BEIJING (Reuters) - China is developing plans to expand its pilot carbon trading schemes into more of its key industrial regions, a top climate official said, as the country continues its drive to curb emissions.
China, the world's biggest emitter of climate-changing gases, has over the past 10 months launched pilot carbon markets in six cities and provinces with a view to rolling out a national market later in the decade.
But the government is already looking at plans to scale up the regional schemes, Su Wei, a senior climate official with the National Development and Reform Commission (NDRC), was cited as saying by state radio.
Su did not specify a timeline, but such steps would significantly broaden the reach of China's greenhouse gas regulations and bolster its role as the world's second biggest hub for emissions trading after the European Union.
The northern cities of Beijing and Tianjin currently operate separate carbon markets, but according to Su these could be linked together.
Hebei, a steel-producing province that is one of China's biggest polluters, could be added to the market along with the provinces of Inner Mongolia and Shanxi, Su said.
In the Yangtze River Delta, manufacturing hubs Jiangsu and Zhejiang could join Shanghai's CO2 market, while in the south, Guangxi, Hainan and other regions could link up to the Guangdong emissions trading scheme.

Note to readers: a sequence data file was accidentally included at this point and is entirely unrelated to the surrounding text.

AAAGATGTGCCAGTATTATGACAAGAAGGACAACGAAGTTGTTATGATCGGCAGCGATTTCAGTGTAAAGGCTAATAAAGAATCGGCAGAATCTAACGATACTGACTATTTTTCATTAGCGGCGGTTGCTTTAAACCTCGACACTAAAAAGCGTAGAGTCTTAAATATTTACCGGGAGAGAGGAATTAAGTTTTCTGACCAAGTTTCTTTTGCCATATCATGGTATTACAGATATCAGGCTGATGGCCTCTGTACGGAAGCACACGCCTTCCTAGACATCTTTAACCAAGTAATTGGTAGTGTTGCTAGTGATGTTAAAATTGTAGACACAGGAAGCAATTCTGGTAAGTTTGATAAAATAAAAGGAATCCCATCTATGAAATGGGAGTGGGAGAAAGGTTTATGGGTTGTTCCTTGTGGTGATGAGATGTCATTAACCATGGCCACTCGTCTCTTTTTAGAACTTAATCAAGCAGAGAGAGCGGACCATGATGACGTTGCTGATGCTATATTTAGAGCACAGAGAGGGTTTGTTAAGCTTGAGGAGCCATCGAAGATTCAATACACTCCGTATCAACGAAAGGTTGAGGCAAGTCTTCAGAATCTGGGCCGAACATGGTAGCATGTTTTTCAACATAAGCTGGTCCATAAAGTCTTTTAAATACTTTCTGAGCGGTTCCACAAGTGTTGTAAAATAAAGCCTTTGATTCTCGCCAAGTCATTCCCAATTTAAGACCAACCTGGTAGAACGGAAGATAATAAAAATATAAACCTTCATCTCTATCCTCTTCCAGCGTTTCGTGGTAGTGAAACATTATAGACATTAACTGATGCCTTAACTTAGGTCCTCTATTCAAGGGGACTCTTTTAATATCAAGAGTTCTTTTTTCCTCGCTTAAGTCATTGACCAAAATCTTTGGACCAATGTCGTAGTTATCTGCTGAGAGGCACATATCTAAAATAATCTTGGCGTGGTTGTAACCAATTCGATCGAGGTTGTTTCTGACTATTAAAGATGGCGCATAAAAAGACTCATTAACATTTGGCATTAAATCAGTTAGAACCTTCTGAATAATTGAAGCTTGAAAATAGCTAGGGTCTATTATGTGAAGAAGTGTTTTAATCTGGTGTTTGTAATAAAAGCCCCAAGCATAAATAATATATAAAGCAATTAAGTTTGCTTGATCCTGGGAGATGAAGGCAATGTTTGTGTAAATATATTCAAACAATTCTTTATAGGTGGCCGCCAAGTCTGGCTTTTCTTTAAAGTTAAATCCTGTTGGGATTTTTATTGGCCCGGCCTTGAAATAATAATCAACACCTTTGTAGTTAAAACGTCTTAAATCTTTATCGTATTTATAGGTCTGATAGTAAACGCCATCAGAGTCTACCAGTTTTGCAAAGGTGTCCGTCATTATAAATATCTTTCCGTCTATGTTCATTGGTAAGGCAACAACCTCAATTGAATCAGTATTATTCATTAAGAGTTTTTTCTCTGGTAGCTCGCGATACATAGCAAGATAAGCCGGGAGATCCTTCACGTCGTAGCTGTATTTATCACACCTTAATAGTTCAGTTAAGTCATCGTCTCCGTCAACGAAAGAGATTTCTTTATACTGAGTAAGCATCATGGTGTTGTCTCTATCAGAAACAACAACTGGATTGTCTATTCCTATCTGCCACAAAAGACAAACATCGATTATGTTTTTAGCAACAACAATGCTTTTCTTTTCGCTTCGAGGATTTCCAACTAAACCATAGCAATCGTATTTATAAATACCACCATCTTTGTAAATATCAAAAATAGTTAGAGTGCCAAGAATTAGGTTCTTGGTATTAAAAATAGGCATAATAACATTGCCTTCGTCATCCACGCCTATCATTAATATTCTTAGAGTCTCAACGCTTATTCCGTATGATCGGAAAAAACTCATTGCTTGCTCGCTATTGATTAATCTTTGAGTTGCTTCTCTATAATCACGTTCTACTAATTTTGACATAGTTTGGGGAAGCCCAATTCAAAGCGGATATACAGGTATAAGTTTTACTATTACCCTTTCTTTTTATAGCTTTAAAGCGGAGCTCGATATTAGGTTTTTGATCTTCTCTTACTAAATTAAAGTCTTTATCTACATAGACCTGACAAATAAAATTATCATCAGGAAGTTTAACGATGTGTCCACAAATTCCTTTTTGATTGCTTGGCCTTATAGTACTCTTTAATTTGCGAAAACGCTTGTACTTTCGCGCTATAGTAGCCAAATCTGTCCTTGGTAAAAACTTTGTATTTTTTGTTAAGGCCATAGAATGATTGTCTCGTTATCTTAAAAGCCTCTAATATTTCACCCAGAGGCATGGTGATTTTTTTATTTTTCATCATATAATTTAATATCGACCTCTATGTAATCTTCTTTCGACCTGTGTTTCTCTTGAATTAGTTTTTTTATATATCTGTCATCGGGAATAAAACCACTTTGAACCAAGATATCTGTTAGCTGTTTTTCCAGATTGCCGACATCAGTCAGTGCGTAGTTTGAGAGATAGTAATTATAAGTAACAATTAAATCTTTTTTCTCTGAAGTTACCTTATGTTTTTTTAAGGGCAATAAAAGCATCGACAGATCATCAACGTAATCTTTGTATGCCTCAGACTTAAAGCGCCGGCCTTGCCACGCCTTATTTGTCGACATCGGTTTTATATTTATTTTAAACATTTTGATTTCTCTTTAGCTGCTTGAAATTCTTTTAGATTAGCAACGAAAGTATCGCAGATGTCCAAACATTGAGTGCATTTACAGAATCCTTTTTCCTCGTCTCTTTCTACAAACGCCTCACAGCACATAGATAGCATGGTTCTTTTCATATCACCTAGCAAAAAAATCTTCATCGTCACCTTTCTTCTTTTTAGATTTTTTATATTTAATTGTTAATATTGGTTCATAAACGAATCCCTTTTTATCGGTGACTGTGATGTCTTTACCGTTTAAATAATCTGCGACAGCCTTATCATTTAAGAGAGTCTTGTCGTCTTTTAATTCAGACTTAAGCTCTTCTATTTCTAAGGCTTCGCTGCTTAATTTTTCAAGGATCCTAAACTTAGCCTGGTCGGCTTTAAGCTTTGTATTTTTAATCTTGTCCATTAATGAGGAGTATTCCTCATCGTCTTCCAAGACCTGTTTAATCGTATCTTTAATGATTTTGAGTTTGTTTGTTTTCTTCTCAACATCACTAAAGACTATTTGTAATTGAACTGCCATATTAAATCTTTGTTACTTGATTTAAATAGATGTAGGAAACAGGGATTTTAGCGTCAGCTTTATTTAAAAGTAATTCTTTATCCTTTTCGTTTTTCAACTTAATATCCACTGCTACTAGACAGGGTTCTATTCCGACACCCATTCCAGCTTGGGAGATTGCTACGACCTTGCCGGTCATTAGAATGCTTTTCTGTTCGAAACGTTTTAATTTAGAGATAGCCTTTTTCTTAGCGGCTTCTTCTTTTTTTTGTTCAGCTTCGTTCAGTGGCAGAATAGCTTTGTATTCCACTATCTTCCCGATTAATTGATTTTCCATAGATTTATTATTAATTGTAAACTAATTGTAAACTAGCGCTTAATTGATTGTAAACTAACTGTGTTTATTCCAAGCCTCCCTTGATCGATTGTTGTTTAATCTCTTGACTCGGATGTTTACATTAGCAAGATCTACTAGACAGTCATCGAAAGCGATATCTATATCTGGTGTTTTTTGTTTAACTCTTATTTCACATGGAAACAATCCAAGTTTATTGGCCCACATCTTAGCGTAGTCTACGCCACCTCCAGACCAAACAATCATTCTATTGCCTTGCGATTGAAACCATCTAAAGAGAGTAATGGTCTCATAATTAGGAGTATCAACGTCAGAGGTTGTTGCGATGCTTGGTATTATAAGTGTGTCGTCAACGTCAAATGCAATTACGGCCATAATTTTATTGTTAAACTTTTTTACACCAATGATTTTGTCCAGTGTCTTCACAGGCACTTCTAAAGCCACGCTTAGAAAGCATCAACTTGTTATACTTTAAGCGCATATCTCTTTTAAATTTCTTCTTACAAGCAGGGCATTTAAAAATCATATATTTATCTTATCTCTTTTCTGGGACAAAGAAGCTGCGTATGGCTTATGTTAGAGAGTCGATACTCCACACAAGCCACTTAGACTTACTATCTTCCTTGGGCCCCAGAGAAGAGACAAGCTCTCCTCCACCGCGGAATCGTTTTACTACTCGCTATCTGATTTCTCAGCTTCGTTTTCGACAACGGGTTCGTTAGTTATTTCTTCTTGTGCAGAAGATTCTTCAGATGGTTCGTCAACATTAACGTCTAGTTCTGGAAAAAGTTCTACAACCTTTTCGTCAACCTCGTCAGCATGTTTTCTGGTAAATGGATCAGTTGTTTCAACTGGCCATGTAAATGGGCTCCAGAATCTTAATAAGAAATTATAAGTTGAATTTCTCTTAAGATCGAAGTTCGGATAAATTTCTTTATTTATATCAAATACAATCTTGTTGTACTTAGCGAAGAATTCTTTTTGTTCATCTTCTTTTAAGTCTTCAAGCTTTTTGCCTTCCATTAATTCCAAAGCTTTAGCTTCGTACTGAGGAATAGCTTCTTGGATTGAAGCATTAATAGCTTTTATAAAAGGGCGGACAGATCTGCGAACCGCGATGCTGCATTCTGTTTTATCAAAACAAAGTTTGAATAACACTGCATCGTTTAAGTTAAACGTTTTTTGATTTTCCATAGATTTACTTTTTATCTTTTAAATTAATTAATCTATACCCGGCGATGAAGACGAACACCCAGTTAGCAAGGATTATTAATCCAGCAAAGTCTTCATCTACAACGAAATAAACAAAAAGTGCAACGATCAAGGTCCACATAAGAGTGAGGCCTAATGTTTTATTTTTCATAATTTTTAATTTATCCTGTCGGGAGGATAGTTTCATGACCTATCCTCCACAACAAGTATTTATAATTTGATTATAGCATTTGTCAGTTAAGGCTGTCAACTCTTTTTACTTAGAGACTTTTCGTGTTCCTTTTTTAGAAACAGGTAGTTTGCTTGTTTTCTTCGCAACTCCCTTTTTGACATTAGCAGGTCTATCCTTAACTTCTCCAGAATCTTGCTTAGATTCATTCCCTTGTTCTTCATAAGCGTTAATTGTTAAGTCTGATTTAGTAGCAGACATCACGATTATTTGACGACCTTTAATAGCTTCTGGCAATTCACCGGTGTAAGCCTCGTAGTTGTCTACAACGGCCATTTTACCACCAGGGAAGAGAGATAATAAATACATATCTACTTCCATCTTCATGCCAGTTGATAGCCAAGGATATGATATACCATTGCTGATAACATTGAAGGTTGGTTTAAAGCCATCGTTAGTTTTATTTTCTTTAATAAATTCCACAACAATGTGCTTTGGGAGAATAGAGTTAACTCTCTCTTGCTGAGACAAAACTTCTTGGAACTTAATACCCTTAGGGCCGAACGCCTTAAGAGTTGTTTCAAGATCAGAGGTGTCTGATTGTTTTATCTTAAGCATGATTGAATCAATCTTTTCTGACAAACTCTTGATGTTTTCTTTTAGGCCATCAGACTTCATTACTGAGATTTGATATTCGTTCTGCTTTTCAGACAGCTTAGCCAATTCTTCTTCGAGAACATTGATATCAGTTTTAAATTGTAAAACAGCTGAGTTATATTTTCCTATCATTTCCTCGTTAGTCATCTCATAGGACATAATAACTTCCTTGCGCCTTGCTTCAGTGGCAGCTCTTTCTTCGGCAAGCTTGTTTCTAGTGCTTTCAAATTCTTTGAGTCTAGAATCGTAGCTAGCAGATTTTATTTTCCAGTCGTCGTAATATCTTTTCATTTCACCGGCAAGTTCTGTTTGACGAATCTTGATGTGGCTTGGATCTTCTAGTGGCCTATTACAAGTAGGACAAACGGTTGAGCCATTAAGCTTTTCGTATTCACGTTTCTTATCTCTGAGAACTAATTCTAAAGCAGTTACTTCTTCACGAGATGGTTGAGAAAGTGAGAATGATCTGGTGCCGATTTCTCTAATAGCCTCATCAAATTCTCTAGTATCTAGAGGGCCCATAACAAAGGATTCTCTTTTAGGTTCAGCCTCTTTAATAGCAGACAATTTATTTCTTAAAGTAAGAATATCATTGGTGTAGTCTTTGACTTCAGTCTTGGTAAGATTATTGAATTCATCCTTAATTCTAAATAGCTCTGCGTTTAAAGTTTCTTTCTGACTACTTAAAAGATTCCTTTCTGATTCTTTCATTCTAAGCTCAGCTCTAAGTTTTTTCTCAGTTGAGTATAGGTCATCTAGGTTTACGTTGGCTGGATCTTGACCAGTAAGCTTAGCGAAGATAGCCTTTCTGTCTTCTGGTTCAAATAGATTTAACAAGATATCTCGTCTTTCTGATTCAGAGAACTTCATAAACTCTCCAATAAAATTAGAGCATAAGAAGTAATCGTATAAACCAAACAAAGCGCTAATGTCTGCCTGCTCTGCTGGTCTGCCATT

However, Su did not mention whether such expansions would be mandatory. A number of cities in eastern China, such as Hangzhou and Suzhou, have announced plans to set up their own CO2 markets.
The three regions identified by Su account for the majority of China's greenhouse gas emissions and have been banned by the central government from building new coal-fired power plants.
The country's worsening air quality has been near the top of the list of concerns of China's leaders, anxious to douse potential unrest as a more affluent urban population turns against a growth-at-all-costs economic model.
China has pledged to cut its greenhouse gas emissions per unit of GDP by 40 to 45 percent from 2005 levels by 2020, and is weighing options for a longer-term target to bring into U.N.-led climate negotiations.
Officials have said they aim to finalize a first draft plan for a national emissions market in October, but it remains unclear when it could be introduced.
(Reporting by Kathy Chen and Stian Reklev; Editing by Joseph Radford)